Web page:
– go forth and get food of thine own.
Keep peace withe Lords of the Jungle
– the Tiger, the Panther, and Bear.
And trouble not Hathi the Silent, and mock not the Boar in his lair.
When Pack meets with Pack in the Jungle, and neither will go from the trail,
Lie down till the leaders have spoken
– it may be fair words shall prevail.
When ye fight with a Wolf of the Pack, ye must fight him alone and afar,
Lest others take part in the quarrel, and the Pack be diminished by war.
The Lair of the Wolf is his refuge, and where he has made him his home,
Not even the Head Wolf may enter, not even the Council may come.
The Lair of the Wolf is his refuge, but where he has digged it too plain,
The Council shall send him a message, and so he shall change it again.
If ye kill before midnight, be silent, and wake not the woods with your bay,
Lest ye frighten the deer from the crop, and your brothers go empty away.
Ye may kill for yourselves, and your mates, and your cubs as they need, and
But kill not for pleasure of killing, and seven times never kill Man!
If ye plunder his Kill from a weaker, devour not all in thy pride;
Pack-Right is the right of the meanest; so leave him the head and the hide.
The Kill of the Pack is the meat of the Pack. Ye must eat where it lies;
And no one may carry away of that meat to his lair, or he dies.
The Kill of the Wolf is the meat of the Wolf. He may do what he will;
But, till he has given permission, the Pack may not eat of that Kill.
Cub-Right is the right of the Yearling. From all of his Pack he may claim
Full-gorge when the killer has eaten; and none may refuse him the same.
Lair-Right is the right of the Mother. From all of her year she may claim
One haunch of each kill for her litter, and none may deny her the same.
Cave-Right is the right of the Father
– to hunt by himself for his own:
He is freed of all calls to the Pack; he is judged by the Council alone.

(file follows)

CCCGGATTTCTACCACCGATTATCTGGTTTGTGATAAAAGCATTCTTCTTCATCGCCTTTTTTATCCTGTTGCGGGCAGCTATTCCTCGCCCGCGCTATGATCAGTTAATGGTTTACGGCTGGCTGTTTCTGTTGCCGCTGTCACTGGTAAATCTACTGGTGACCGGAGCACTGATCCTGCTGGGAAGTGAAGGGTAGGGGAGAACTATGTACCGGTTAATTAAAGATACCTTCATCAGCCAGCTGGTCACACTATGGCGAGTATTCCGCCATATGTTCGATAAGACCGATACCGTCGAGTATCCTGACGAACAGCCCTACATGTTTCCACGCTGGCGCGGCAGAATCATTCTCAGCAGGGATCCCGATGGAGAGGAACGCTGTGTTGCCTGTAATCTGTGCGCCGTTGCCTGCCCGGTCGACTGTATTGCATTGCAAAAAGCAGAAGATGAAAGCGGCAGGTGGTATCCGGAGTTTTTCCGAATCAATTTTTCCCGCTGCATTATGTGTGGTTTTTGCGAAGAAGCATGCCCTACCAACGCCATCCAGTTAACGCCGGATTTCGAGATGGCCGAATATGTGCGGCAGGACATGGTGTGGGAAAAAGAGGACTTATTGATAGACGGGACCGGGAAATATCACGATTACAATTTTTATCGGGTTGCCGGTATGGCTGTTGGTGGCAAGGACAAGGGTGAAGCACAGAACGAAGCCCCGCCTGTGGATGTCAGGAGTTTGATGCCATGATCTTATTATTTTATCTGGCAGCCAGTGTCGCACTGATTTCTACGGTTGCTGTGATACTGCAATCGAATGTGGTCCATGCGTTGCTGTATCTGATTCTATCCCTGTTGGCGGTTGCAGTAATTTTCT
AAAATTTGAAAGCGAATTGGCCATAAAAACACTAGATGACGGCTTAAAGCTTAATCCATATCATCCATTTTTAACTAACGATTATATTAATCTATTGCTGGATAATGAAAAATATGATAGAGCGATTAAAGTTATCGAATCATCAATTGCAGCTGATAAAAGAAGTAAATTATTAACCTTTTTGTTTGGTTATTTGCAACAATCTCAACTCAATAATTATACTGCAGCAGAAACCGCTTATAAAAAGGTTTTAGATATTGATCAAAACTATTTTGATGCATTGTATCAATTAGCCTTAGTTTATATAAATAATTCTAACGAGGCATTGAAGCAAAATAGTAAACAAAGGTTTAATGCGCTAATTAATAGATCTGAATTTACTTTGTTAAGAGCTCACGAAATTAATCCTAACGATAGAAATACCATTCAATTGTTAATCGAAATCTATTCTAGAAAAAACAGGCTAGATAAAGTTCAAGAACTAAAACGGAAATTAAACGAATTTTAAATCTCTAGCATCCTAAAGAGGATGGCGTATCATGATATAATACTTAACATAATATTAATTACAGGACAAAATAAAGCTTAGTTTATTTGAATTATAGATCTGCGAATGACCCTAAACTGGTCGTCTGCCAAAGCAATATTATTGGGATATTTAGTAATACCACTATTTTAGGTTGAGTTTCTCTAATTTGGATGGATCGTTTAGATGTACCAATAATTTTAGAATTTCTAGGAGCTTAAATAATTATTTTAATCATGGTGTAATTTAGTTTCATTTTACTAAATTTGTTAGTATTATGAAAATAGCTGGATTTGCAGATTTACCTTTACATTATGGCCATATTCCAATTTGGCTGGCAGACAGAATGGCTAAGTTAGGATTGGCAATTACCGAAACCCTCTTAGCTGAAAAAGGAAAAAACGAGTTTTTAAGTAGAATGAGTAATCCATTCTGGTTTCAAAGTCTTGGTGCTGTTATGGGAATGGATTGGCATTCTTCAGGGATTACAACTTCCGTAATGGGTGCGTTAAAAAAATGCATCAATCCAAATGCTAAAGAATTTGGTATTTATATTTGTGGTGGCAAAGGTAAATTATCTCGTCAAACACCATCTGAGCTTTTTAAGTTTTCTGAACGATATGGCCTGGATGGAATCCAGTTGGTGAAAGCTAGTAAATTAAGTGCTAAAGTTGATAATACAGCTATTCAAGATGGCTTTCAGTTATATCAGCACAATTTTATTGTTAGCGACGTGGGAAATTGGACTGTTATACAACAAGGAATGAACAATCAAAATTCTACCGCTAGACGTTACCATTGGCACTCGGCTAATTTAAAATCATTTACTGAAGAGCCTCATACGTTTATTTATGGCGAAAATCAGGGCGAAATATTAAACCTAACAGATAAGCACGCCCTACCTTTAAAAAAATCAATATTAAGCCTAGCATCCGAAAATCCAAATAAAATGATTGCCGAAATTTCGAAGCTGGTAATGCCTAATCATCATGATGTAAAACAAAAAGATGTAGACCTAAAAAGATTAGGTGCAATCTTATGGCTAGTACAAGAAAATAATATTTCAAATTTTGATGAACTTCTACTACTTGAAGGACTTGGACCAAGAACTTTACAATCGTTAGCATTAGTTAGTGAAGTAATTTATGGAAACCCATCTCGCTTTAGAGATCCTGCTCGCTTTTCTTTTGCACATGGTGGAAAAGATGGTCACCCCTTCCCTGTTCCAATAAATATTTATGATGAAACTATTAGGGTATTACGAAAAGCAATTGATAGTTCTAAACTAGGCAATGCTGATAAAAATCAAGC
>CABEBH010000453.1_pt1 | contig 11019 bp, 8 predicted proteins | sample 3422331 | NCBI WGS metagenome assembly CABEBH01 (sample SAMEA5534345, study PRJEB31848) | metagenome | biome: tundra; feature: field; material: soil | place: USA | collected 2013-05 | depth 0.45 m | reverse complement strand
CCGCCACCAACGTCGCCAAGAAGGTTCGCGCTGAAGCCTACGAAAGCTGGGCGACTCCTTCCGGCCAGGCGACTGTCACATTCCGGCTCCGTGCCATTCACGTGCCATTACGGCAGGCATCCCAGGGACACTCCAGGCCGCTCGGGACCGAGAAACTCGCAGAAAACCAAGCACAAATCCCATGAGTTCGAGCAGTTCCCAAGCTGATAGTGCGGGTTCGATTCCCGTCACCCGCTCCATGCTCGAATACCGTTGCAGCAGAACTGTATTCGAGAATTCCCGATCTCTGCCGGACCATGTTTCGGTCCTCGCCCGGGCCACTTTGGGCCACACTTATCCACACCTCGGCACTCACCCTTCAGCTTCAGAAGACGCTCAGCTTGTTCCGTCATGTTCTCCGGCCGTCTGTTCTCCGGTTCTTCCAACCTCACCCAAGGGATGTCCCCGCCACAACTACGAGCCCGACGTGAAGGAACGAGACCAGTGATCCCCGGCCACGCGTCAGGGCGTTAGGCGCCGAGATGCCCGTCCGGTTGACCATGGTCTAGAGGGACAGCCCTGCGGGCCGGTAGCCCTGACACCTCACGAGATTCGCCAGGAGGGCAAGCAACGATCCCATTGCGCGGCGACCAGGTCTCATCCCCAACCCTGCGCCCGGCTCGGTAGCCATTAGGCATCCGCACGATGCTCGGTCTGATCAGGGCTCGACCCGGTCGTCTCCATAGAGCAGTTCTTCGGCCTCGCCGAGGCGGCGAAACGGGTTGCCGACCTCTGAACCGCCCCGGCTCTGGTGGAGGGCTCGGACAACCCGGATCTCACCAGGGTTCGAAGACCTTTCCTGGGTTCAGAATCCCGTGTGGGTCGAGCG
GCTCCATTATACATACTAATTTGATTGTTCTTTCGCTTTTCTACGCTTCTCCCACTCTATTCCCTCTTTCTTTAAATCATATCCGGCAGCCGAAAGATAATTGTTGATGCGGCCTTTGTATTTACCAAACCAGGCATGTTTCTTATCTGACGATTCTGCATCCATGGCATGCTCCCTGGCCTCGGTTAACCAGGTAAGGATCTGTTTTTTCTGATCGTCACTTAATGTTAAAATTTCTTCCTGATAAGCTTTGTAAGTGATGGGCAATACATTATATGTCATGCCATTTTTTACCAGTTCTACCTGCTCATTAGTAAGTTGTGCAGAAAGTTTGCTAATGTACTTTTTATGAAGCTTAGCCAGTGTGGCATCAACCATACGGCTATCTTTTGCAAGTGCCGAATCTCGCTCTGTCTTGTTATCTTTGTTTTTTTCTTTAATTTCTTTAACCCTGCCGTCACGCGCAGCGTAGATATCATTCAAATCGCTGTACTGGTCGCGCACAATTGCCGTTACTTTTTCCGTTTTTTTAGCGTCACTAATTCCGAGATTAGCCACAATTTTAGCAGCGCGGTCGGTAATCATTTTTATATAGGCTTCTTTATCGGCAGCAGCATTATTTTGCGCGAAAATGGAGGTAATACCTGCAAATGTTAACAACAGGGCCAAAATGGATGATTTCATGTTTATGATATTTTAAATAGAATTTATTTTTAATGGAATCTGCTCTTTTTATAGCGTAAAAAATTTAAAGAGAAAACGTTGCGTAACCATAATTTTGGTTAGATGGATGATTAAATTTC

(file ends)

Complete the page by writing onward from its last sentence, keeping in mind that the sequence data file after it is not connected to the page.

Because of his age and his cunning, because of his gripe and his paw,
In all that the Law leaveth open, the word of your Head Wolf is Law.
Now these are the Laws of the Jungle, and many and mighty are they;
But the head and the hoof of the Law and the haunch and the hump is – Obey!
La ley de la jungla
Esta es la Ley de la Jungla -como el cielo vieja y cierta;
prosperará el Lobo que la cumpla. mas el Lobo que la transgreda habrá
Igual que trepa la hiedra alrededor del tronco del árbol
avanza la Ley
pues es el Lobo la fuerza de la Manada y la fuerza del Lobo está en
Cada día lávate desde el hocico hasta la cola; bebe mucho, pero no
muy deprisa nunca;
y recuerda que la noche para la caza está hecha, y no olvides que el
día se debe al sueño.
Puede el Chacal seguir al Tigre, pero, Cachorro, cuando te hayan
crecido los bigotes,
recuerda que el Lobo es un cazador -sigue adelante y por tu cuenta
consigue la comida.
Mantén la paz con los Señores de la Jungla el Tigre, la Pantera,
y no importunes a Hathi el Silencioso, ni te burles del Jabalí en su
Si una Manada con otra Manada se encuentra en la Selva, y no quiere
descansa hasta que los jefes hayan hablado -tal vez las palabras
Cuando pelees con un Lobo de la Manada, debes enfrentarte a solas,
pues otros tomarían parte en la disputa, y la batalla debilitaría la
La Guarida del Lobo es su refugio, donde ha construido su hogar,
ni siquiera el Jefe de la Manada puede entrar, ni siquiera el Consejo.
La Guarida del Lobo es su refugio, pero si no es profunda,
el Consejo enviará una orden y deberá otra vez mudarse.
Si antes de medianoche matas, hallo en silencio y no despiertes al
bosque con tu aullido,
asustarás a los ciervos que en la maleza se esconden, y regresarán con
las manos vacías tus hermanos.
Para ti puedes matar y para tus compañeros y para tus cachorros
tanto como necesiten;
pero no mates por el placer de matar, y siete veces nunca mates al
Si robas la Presa de uno más débil, no la devores con orgullo;
el Derecho de la Manada es el del más humilde, cédele pues la cabeza
y la piel.
La Presa de la Manada es la carne de la Manada. Debes comerla allí
donde se encuentre;
y nadie podrá llevar esa carne a su guarida, o morirá.
La Presa del Lobo es la carne del Lobo. Con ella puede hacer su
y, hasta que dé su permiso, no puede la Manada comer de esa Presa.